As of the census2 of 2000, there were 6,341 people, 3,087 households, and 1,771 families residing in the town. The population density was 172.8/km² (447.3/mi²). There were 5,073 housing units at an average density of 138.2/km² (357.9/mi²). The racial makeup of the town was 97.57% White, 0.58% Black or African American, 0.17% Native American, 0.54% Asian, 0.14% from other races, and 0.99% from two or more races. Hispanic or Latino of any race were 0.77% of the population. There were 3,087 households out of which 14.8% had children under the age of 18 living with them, 49.4% were married couples living together, 6.0% had a female householder with no husband present, and 42.6% were non-families. 37.2% of all households were made up of individuals and 21.9% had someone living alone who was 65 years of age or older. The average household size was 2.00 and the average family size was 2.55. In the town the population was spread out with 13.8% under the age of 18, 3.5% from 18 to 24, 17.3% from 25 to 44, 29.4% from 45 to 64, and 36.0% who were 65 years of age or older. The median age was 56 years. For every 100 females there were 87.4 males. For every 100 females age 18 and over, there were 84.2 males. The median income for a household in the town was $42,594, and the median income for a family was $62,909. Males had a median income of $44,246 versus $30,017 for females. The per capita income for the town was $29,553. About 2.7% of families and 6.5% of the population were below the poverty line, including 5.6% of those under age 18 and 5.6% of those age 65 or over.

Government, Services and Education

The Jonathan Young Windmill, a restored, working eighteenth-century windmill next to Town Cove.

The Jonathan Young Windmill, a restored, working eighteenth-century windmill next to Town Cove.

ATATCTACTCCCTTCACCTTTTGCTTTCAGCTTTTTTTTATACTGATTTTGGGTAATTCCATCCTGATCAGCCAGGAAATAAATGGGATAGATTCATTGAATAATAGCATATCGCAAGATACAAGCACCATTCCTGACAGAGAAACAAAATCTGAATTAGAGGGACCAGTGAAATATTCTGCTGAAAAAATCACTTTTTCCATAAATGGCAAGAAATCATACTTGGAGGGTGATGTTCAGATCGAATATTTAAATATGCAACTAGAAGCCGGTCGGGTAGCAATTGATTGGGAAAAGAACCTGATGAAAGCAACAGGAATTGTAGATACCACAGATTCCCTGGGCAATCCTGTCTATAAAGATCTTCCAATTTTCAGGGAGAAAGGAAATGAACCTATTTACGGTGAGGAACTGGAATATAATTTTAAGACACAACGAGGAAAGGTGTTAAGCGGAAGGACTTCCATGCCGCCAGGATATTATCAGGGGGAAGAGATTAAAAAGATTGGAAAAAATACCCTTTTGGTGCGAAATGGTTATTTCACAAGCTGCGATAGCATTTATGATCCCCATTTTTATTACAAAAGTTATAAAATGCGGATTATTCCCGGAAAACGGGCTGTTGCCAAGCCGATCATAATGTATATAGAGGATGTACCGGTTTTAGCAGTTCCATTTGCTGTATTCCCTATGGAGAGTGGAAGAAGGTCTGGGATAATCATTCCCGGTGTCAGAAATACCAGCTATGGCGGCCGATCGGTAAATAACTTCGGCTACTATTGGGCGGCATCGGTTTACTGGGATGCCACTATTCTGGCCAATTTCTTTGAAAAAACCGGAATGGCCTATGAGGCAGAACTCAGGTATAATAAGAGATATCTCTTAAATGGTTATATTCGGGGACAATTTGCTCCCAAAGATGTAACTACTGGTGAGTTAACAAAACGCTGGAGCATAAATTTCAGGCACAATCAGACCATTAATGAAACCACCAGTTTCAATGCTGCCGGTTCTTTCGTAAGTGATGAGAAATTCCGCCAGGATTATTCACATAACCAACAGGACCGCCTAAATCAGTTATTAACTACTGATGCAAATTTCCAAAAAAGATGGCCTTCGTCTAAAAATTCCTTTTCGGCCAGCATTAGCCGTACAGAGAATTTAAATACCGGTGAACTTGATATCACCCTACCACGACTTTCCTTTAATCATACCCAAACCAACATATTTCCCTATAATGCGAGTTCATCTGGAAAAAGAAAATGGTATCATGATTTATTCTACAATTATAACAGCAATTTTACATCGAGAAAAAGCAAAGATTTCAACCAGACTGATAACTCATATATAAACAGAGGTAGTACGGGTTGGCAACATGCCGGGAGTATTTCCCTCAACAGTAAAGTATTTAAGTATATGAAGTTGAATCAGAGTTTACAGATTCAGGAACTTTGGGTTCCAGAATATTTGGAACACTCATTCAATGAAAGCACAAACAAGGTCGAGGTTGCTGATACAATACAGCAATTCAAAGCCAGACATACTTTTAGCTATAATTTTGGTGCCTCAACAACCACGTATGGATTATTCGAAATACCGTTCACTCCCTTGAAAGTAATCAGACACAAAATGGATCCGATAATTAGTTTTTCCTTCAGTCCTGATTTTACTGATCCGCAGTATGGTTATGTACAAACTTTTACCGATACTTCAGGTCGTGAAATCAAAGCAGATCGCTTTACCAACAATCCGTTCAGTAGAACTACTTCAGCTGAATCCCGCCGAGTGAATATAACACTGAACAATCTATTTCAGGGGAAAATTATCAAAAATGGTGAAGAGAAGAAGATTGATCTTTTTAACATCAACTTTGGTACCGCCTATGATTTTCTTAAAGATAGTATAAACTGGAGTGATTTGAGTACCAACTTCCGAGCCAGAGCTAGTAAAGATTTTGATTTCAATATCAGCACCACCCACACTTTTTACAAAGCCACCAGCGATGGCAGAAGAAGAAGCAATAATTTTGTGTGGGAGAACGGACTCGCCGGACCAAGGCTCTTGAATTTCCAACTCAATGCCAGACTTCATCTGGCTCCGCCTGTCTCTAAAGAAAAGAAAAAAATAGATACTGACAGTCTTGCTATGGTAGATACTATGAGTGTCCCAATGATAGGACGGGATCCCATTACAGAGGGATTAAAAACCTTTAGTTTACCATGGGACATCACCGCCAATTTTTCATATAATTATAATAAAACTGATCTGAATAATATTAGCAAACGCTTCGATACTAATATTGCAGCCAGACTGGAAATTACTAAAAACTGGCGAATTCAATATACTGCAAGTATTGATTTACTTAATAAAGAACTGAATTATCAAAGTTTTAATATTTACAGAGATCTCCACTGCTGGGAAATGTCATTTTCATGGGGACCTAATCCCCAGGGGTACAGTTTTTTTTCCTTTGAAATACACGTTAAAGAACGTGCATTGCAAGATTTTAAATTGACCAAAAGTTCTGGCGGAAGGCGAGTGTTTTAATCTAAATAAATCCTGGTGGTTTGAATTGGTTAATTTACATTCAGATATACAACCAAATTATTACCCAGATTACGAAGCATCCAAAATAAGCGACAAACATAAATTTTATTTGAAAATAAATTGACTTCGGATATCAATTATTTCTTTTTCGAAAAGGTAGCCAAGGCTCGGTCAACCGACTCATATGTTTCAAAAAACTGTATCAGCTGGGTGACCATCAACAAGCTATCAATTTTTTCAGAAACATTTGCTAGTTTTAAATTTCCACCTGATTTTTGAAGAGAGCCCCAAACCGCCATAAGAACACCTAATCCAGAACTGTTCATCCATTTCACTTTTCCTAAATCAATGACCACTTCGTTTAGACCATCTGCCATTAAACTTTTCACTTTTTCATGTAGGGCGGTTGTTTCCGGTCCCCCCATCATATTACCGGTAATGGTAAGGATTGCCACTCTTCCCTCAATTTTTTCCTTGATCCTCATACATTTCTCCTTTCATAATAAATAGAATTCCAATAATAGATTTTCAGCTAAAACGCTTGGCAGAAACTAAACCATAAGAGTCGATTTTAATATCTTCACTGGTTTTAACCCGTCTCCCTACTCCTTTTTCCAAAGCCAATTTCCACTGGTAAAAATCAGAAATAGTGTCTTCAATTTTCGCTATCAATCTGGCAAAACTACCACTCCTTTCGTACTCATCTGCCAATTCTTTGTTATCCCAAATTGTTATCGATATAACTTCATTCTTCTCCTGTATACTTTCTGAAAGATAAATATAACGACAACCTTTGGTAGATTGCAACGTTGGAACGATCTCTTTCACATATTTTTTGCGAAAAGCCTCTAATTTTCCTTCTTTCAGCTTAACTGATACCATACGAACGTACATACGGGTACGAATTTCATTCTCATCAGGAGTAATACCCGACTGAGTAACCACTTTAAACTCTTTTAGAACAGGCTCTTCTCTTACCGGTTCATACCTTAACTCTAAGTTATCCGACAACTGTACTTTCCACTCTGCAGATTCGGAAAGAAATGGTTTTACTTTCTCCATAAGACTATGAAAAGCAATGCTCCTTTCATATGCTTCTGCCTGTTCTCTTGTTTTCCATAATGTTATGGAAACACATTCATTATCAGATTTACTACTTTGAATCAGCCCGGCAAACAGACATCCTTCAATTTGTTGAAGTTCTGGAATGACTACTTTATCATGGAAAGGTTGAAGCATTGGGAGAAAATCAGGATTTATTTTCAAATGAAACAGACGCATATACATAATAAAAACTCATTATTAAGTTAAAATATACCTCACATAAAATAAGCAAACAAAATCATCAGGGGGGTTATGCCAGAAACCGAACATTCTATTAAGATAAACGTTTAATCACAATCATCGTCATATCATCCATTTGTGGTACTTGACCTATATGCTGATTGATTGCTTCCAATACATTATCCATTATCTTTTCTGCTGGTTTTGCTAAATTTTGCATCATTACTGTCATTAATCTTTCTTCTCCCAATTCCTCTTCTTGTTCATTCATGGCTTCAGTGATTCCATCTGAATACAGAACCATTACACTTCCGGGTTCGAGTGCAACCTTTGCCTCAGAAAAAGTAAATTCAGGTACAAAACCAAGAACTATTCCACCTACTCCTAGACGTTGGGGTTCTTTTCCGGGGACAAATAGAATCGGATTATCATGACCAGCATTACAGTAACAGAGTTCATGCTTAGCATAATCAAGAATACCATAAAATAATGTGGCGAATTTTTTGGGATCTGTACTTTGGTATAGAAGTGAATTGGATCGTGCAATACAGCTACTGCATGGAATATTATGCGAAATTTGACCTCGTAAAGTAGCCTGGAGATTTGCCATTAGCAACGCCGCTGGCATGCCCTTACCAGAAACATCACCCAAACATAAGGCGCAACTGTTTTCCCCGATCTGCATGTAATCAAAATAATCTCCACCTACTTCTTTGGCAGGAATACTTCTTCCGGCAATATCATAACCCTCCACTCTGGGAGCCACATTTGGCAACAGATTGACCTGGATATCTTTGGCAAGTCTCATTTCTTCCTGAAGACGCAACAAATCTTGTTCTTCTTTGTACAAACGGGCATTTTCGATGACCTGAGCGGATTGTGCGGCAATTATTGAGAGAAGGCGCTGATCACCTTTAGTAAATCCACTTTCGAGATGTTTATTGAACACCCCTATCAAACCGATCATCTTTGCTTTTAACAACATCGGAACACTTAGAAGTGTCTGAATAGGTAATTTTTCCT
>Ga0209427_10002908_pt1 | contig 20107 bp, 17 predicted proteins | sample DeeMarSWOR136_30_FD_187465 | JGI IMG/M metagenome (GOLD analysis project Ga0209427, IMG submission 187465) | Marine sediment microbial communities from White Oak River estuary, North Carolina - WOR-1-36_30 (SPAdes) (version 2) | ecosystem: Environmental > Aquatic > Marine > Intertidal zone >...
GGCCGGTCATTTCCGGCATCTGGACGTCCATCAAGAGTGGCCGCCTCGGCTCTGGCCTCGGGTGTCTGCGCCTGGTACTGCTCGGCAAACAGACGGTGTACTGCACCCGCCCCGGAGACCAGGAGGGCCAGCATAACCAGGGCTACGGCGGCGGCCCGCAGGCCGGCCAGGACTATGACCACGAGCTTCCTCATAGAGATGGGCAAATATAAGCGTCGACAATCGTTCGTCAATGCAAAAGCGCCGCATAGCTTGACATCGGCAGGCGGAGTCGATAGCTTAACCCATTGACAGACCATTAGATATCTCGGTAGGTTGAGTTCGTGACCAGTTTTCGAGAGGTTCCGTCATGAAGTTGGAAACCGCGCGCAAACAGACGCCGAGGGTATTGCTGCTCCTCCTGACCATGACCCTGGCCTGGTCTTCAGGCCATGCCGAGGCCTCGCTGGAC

Orleans is represented in the Massachusetts House of Representatives as a part of the Fourth Barnstable district, which includes (with the exception of Brewster) all the towns east and north of Harwich on the Cape. The town is represented in the Massachusetts Senate as a part of the Cape and Islands District, which includes all of Cape Cod, Martha’s Vineyard and Nantucket except the towns of Bourne, Falmouth, Sandwich and a portion of Barnstable.[2] The town is patrolled by the Second (Yarmouth) Barracks of Troop D of the Massachusetts State Police.[3]. On the national level, Orleans is a part of Massachusetts’s 10th congressional district, and is currently represented by Bill Delahunt. The state’s senior (Class I) member of the United States Senate, re-elected in 2006, is Ted Kennedy. The junior (Class II) Senator, up for re-election in 2008, is John Kerry. Orleans is governed by the open town meeting form of government, and is led by a town secretary and a board of selectmen. The town has its own police and fire departments, both headquartered south of the Route 6A-Route 28 intersection. There are three post offices, in East Orleans, Orleans Center and South Orleans. The Snow Library, named for the original benefactor of the library, is located in Orleans Center, and is supported by the Cape Libraries Automated Materials Sharing (CLAMS) network. The town also operates several beaches, boat landings, and small parks, and has a historical commision which meets in the town’s original meeting house (across the street from the current Town Hall). Orleans is also the site of a county courthouse, which serves much of the lower Cape. Orleans, along with Brewster, Eastham and Wellfleet, belongs to the Nauset Regional School District. Each town provides schooling for their own elementary students, and collectively send their middle and high school students to regional schools. Orleans operates the Orleans Elementary School for students from kindergarten through fifth grade. The town is home to Nauset Regional Middle School, which serves students from sixth through eighth grade for the district. High school students attend Nauset Regional High School in North Eastham, but also have the option of attending Cape Cod Regional Technical School in Harwich free of charge. Orleans is also the home of the Cape Cod Lighthouse Charter School, which serves grades six through eight.

References

  1. ^ Cape Cod, Martha’s Vineyard and Nantucket Street Atlas. South Easton, MA: Arrow Maps Inc., 2004, p. 70.
  2. ^ Index of Legislative Representation by City and Town, from Mass.gov
  3. ^ Station D-2, SP Yarmouth